However, there are some characteristics common to all species. Irises love the Sun. Plant them in the early fall, and avoid soggy soils which can cause them to rot. Place plants at least 30 cm apart for best results, if you want to apply fertilizers (which isn’t really all that necessary), avoid directly on the clumps as this can burn and injure the rhizomes. Also, avoid using mulches.

There aren’t really many pests issues, but if you see such a problem, be sure to take care of it promptly, because it can really scale out of control.

You can also successfully grow irises in pots, inside your apartment. Again, the key is sunlight – give them as much sun as possible and water only when the top two inches of soil are dry.

For other beautiful purple flowers, check out purple roses

Purple roses

If you look up ‘rose’ in a botanical atlas, you’ll see that it is a woody perennial of the genus Rosa, within the family Rosaceae; but this tells you nothing about the beauty of the flower, about its delightful look, smell, about its supremacy in the kingdom of flowers. Roses come in one shape, but many colours: they range from white or pale yellow to blood red, black and, of course… purple!

The meaning of a purple rose

Purple roses stand for enchantment, royalty, and respect – nothing can conjure an aura of love and mystery like them. Give a woman a red rose to signal your passionate, burning love for her, but let a purple rose speak a different, more deeper story, a story about a meaningful, true, respectful love. This is why, in modern days, it’s become a favorite for Valentine’s day and anniversaries; it’s the perfect way of telling a woman she is the queen of your heart. Few people actually know that this is the flower of choice when you want to say you’ve fallen in love at first sight – and sometimes a subtle gesture can go a long way. Especially a bouquet of purple and white roses express a deep, but pure love.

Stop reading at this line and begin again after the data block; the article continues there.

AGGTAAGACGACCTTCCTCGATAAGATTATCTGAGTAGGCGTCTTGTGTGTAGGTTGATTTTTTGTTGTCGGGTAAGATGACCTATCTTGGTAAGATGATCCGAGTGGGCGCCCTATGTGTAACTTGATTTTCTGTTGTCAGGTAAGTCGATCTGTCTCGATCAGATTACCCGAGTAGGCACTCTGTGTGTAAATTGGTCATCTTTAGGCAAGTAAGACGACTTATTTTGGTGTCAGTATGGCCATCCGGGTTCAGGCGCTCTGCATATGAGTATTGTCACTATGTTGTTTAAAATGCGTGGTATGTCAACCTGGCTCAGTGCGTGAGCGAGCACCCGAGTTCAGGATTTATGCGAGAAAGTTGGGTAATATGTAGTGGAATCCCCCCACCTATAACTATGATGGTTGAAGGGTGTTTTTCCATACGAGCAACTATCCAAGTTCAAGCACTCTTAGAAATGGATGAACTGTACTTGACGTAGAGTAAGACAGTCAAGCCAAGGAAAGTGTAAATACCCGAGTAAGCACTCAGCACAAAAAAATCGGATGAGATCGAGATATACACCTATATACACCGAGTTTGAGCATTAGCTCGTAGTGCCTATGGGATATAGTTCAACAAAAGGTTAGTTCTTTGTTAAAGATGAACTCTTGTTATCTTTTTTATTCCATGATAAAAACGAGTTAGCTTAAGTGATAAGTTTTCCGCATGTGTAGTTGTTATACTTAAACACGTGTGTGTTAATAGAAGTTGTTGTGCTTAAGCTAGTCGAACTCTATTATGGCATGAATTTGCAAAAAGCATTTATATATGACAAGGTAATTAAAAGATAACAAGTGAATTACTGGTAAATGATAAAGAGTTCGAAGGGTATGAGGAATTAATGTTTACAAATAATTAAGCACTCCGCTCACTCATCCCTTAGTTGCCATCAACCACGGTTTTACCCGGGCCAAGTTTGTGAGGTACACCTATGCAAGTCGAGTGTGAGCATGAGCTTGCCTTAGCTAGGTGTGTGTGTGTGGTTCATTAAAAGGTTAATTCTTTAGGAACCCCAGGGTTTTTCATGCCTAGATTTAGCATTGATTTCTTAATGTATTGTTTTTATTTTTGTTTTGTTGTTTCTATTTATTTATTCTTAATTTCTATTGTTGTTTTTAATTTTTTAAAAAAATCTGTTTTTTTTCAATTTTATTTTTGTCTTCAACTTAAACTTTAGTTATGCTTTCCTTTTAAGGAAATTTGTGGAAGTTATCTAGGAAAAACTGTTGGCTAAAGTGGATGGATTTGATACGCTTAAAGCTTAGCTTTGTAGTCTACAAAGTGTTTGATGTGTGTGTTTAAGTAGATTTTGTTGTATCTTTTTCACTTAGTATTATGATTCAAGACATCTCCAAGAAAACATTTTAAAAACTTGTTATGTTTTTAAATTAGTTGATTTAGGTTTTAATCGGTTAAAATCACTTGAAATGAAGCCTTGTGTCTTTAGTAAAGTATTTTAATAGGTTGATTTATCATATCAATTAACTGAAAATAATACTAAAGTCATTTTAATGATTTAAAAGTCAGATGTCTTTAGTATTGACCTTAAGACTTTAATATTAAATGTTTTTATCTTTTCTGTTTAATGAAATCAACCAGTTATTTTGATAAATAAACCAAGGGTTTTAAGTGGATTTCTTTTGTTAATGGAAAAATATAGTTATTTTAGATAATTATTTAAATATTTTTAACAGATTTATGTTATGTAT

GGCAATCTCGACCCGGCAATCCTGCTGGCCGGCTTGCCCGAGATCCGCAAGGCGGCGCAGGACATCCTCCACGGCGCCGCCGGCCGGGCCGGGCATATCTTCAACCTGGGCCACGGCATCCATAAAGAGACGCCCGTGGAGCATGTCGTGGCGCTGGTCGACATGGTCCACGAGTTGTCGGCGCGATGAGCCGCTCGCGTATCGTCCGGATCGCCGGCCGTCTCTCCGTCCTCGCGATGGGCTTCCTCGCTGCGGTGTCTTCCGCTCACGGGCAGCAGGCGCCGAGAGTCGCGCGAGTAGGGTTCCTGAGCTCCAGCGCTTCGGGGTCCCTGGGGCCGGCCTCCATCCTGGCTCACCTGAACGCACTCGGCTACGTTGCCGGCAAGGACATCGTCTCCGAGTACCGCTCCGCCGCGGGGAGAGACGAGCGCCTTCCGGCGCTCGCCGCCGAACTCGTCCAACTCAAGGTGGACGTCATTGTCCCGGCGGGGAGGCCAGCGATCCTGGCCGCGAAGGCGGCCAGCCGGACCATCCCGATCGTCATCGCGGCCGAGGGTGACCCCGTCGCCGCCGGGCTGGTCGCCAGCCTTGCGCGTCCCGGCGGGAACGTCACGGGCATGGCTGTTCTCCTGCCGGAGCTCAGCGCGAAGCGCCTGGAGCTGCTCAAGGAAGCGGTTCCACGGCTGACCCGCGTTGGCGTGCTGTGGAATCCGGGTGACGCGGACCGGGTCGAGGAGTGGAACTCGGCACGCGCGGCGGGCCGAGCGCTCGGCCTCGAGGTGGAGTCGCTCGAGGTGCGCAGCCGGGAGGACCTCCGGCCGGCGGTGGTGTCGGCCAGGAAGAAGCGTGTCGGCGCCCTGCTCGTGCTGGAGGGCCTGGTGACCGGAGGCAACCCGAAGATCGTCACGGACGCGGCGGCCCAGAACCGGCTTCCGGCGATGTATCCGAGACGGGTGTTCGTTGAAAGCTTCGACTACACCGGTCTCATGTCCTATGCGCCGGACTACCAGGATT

Another meaning is royalty. If you are somehow invited to a royal event, you would never give a queen a red or yellow rose! You should never give one to any high class woman for that matter – except if you’re courting her. Purple is definitely the colour you want to go for. A purple rose is opulence, glory, it is majesty at its finest, fitting only for those of total elegance and grandeur.